GUEST POST: That Time I Almost Met Anthony Bourdain

July 31, 2018

By Holler Dweller

[I’ve run few guest posts over the years, but this essay appeared in the comments today and it’s well worth reading. I found it spot-on with what we’ve all been feeling about Anthony Bourdain’s passing, so I had to share it. Karen]

Anthony Bourdain never knew me. Certainly no one reading this knows me and I could easily be labeled a “fan,” even a distraught fan, since the tragic event of June 8. But Bourdain’s death has affected me in ways a 52-year grown woman should not be affected. Let me tell you why.

I am one of those people Anthony defended in the West Virginia episode. No, I was not in the episode. No, I am not even from West Virginia. Kentucky. Yea, I know. Kentucky is even worse in the minds of the “civilized.” Yea, I go to church. Yea, I know Bourdain didn’t. Yet, he portrayed more Christianity than what is generally sitting in the pews on Sunday morning.

He gave us respect. A rare gift in our political climate. And we respected him back. But as much as I respected and admired Bourdain, his writing, his travels, just him…and after the West Virginia episode I loved him like a family member. No matter his supposed faults or failings, I believe he was a true moral human being that cared for the lives and situations of others. This was evident. And all the more hurtful to realize that he apparently felt the kind of loneliness and despondency that bears down on generations here in the Coal Belt, the Rust Belt and the Bible Belt. In this, he certainly had much in common with us. Probably more than he knew himself. Probably more than our labelers out there care to know.

I first saw Anthony Bourdain on a No Reservations episode at probably 2 a.m., as a rerun and during my own dance with darkness. I hadn’t tried to kill myself. Entirely, anyway. But I definitely was despondent. I definitely thought about it. Then after crying myself to sleep, waking in fitful screams, muffled by the inability to get a deep breath anyway, I got up to protect my sleeping husband. I took my Buspirone and turned on the TV.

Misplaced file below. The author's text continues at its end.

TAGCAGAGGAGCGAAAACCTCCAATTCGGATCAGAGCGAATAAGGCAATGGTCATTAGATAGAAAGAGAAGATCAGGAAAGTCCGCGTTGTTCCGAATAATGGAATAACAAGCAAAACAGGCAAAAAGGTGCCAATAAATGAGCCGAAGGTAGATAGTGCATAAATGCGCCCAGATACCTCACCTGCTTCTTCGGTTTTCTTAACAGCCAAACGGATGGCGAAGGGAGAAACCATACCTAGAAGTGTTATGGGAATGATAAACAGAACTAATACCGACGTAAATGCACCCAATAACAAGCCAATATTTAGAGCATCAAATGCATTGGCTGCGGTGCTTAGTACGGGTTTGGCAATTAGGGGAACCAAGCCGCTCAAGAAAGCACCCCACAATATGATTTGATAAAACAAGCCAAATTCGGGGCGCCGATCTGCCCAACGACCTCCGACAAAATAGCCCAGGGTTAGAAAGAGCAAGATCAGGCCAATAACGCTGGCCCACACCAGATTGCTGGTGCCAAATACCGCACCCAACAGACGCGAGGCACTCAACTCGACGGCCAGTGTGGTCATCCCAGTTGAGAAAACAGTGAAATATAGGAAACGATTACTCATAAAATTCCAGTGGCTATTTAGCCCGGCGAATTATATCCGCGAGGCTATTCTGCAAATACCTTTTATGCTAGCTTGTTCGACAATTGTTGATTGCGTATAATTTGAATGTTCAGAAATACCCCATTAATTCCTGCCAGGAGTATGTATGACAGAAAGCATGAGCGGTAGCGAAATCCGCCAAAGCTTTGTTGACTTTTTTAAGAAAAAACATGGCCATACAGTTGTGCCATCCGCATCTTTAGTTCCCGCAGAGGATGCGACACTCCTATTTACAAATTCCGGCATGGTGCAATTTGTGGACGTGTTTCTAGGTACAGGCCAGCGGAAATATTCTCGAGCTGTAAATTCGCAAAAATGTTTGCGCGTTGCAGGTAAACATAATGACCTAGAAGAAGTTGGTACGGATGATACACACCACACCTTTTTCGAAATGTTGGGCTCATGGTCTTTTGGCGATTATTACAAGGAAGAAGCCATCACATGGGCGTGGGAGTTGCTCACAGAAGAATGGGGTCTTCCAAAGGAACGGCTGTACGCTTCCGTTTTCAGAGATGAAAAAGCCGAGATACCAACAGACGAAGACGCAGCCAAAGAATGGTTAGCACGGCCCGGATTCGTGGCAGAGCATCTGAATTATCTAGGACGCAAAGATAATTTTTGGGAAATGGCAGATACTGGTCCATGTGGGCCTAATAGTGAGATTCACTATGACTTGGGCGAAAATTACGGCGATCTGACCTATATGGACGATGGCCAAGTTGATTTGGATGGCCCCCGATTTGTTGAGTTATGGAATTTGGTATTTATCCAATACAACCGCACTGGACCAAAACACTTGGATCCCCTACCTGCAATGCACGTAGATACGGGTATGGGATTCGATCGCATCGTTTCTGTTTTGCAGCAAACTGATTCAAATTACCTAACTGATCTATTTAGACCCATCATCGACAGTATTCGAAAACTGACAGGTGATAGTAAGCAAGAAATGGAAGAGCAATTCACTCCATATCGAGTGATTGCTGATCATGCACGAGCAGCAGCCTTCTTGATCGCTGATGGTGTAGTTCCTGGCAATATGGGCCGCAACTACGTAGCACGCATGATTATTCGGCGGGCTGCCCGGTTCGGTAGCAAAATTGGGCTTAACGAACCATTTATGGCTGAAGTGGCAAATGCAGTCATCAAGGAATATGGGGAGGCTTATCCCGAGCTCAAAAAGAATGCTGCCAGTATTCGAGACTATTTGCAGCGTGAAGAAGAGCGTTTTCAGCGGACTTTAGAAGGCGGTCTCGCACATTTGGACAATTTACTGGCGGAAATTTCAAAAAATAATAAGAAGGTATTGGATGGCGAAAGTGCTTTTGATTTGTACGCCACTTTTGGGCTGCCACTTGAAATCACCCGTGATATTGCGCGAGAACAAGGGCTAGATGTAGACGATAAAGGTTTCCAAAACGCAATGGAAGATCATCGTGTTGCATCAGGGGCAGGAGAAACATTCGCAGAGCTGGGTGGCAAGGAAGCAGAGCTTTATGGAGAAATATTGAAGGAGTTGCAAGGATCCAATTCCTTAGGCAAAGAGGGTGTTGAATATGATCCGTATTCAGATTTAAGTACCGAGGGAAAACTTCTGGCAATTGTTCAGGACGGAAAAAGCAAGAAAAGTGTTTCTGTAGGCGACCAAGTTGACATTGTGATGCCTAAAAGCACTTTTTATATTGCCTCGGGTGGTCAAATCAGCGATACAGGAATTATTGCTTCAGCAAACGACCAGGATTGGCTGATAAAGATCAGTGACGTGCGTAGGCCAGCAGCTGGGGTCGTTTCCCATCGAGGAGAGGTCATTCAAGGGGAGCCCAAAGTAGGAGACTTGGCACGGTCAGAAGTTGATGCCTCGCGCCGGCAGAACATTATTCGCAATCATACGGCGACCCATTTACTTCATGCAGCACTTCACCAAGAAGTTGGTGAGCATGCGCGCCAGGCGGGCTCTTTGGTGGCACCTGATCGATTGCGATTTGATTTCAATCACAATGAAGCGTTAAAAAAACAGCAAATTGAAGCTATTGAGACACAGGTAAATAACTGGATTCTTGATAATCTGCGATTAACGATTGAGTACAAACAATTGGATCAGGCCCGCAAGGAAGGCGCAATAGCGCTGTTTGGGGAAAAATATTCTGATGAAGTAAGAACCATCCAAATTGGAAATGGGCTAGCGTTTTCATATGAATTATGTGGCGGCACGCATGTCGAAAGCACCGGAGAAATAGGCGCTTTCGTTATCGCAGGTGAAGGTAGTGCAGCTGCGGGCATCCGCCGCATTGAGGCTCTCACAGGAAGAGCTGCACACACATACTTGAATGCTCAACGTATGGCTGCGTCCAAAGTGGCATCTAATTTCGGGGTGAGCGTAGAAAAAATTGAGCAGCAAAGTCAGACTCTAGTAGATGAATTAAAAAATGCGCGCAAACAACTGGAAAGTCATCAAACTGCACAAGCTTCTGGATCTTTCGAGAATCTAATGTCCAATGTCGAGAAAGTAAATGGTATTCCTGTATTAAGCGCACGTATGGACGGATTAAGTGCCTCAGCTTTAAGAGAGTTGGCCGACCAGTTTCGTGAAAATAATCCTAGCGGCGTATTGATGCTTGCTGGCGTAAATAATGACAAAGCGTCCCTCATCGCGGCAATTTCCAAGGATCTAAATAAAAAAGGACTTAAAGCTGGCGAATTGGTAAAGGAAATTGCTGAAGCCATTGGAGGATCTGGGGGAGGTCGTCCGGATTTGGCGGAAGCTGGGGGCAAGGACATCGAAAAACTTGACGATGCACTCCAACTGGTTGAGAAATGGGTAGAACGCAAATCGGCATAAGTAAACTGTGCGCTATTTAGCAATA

I never watched cooking shows. Why? I didn’t care to eat. Food was just one more drudgery. Why bother? There I saw this lanky guy with a humorous cockiness, but not without merit, walking around speaking in a voice that was better to me than any counselor I had heard. He wasn’t judging anyone. He was sarcastic, witty, lyrical, hilarious and bone-chillingly accurate. He sliced and diced me with words. He was basically showing me that life was in the simple…in the good. In good food. In friends and family. In life. And suddenly…all of that was…good.

I listened to reruns for four hours and fell asleep to his lyrical prose and commentary. He made me want to be a writer. To do those things. Step out of my non-comfortable zone and actually taste those tomatoes, and garlic and wine. To travel to those places. To find that life…out there.

Instead of a deep dark pit, there was a horizon and, amazingly, I could faintly see it, vicariously through him. I can still see that darkened apartment room. That flickering screen at 2 a.m. Somewhere in one of the episodes, he was walking away from the camera, he looked back over his shoulder straight at me and smiled. He was daring me to try a different life. And I felt like I might. And then. I did.

After a few devastating personal trials, I went back to school. And I kept watching him. When I felt down I watched his shows till I felt that freedom of knowing again that you can choose your reaction to the world and things around you. And just like he would later state that eating a bad hamburger caused him days of serious depression, I found that eating at a new-found place, and traveling to get there, lifted me up out of that Appalachian miry clay.

I tasted food I had never considered, coming from the poor South, and often it and the camaraderie of family and friends, transported me safely away from those long tentacles of depression. My husband, my son and I would often try out new places and rate it on whether Bourdain would like it or not.

Later, when my son begin dealing with his own crippling depression and even drug abuse, Bourdain’s travels and wit encouraged him, too. Giving him a lifelong love of cooking and food that he has always come back to. A chef’s knife, inspired by the one Bourdain writes about in Kitchen Confidential is still my Veteran son’s prized possession. At times he has awoken to his own war- induced fever dreams and…we’ve watched Bourdain at 2 a.m. together.